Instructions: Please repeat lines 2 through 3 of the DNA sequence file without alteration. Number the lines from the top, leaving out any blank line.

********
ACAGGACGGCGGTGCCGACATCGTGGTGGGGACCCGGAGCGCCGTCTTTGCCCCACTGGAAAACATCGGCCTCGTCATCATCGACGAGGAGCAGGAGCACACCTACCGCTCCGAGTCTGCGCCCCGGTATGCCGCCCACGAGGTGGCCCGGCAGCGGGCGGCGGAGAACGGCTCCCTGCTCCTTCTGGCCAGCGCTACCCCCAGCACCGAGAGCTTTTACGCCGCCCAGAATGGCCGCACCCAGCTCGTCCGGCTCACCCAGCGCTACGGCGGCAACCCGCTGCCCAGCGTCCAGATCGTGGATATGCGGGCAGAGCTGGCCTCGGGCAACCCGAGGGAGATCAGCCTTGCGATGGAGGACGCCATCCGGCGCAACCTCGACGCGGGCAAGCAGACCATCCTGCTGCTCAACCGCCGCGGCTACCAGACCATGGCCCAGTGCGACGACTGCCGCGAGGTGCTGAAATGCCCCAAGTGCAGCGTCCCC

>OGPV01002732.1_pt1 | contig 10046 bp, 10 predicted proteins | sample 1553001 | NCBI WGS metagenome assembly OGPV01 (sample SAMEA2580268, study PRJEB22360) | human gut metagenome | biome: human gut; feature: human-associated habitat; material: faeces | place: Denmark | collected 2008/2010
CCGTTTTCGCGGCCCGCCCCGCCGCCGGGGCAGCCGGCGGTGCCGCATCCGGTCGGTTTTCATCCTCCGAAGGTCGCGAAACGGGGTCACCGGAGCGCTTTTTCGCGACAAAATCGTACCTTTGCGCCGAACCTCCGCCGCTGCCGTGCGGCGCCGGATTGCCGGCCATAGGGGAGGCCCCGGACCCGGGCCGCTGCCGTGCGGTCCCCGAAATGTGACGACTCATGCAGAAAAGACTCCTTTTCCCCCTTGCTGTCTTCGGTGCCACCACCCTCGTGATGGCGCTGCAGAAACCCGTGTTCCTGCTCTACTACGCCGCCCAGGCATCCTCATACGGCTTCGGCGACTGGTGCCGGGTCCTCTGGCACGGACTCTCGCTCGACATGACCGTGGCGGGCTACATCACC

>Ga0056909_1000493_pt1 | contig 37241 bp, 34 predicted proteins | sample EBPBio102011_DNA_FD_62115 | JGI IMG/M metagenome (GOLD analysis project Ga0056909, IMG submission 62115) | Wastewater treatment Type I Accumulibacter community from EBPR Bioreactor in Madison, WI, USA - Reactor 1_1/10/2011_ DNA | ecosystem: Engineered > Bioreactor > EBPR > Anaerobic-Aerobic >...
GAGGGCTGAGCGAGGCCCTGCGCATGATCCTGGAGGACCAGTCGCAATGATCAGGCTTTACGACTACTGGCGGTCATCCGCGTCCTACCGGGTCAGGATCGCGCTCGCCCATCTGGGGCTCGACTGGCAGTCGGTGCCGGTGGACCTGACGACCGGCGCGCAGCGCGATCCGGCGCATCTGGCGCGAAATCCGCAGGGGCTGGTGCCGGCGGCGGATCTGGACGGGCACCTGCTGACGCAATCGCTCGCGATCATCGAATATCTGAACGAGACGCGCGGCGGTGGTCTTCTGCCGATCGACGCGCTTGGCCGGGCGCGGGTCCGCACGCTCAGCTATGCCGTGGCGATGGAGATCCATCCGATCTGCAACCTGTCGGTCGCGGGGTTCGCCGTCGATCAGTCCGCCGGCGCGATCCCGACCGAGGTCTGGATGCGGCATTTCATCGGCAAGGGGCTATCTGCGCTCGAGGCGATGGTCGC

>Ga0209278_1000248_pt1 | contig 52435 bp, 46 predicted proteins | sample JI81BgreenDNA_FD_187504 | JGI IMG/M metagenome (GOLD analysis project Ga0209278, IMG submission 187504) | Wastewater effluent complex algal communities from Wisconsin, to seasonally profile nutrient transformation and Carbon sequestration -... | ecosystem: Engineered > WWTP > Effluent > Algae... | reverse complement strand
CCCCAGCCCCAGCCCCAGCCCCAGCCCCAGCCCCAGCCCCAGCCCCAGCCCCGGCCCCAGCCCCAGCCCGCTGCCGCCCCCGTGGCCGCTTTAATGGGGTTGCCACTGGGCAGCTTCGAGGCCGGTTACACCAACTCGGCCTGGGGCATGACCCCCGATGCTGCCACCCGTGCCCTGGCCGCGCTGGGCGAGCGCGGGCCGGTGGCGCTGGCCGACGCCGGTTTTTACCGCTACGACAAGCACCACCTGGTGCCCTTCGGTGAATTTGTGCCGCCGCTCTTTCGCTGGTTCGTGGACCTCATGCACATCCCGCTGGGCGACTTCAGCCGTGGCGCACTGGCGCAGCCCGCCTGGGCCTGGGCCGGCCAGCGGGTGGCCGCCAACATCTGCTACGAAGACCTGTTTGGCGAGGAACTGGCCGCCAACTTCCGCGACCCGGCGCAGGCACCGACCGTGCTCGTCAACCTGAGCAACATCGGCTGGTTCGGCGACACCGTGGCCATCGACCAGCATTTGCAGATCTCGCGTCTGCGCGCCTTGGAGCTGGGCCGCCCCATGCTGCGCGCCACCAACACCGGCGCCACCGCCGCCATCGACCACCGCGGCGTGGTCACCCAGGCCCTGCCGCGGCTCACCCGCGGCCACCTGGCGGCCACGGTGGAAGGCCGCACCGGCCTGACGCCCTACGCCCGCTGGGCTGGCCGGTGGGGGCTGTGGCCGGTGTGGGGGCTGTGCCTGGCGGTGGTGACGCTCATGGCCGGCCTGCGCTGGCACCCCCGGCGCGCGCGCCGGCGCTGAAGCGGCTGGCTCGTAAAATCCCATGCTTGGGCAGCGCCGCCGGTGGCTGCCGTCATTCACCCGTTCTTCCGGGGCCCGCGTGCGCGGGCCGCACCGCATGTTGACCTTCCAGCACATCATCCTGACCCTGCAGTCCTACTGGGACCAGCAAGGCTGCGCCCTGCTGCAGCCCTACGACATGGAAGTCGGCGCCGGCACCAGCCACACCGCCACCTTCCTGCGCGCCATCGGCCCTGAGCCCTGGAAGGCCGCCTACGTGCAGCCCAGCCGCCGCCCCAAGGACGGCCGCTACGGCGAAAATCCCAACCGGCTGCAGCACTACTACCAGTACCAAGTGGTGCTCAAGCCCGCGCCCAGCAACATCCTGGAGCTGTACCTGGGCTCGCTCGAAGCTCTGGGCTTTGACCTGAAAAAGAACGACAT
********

>OGPV01002732.1_pt1 | contig 10046 bp, 10 predicted proteins | sample 1553001 | NCBI WGS metagenome assembly OGPV01 (sample SAMEA2580268, study PRJEB22360) | human gut metagenome | biome: human gut; feature: human-associated habitat; material: faeces | place: Denmark | collected 2008/2010
CCGTTTTCGCGGCCCGCCCCGCCGCCGGGGCAGCCGGCGGTGCCGCATCCGGTCGGTTTTCATCCTCCGAAGGTCGCGAAACGGGGTCACCGGAGCGCTTTTTCGCGACAAAATCGTACCTTTGCGCCGAACCTCCGCCGCTGCCGTGCGGCGCCGGATTGCCGGCCATAGGGGAGGCCCCGGACCCGGGCCGCTGCCGTGCGGTCCCCGAAATGTGACGACTCATGCAGAAAAGACTCCTTTTCCCCCTTGCTGTCTTCGGTGCCACCACCCTCGTGATGGCGCTGCAGAAACCCGTGTTCCTGCTCTACTACGCCGCCCAGGCATCCTCATACGGCTTCGGCGACTGGTGCCGGGTCCTCTGGCACGGACTCTCGCTCGACATGACCGTGGCGGGCTACATCACC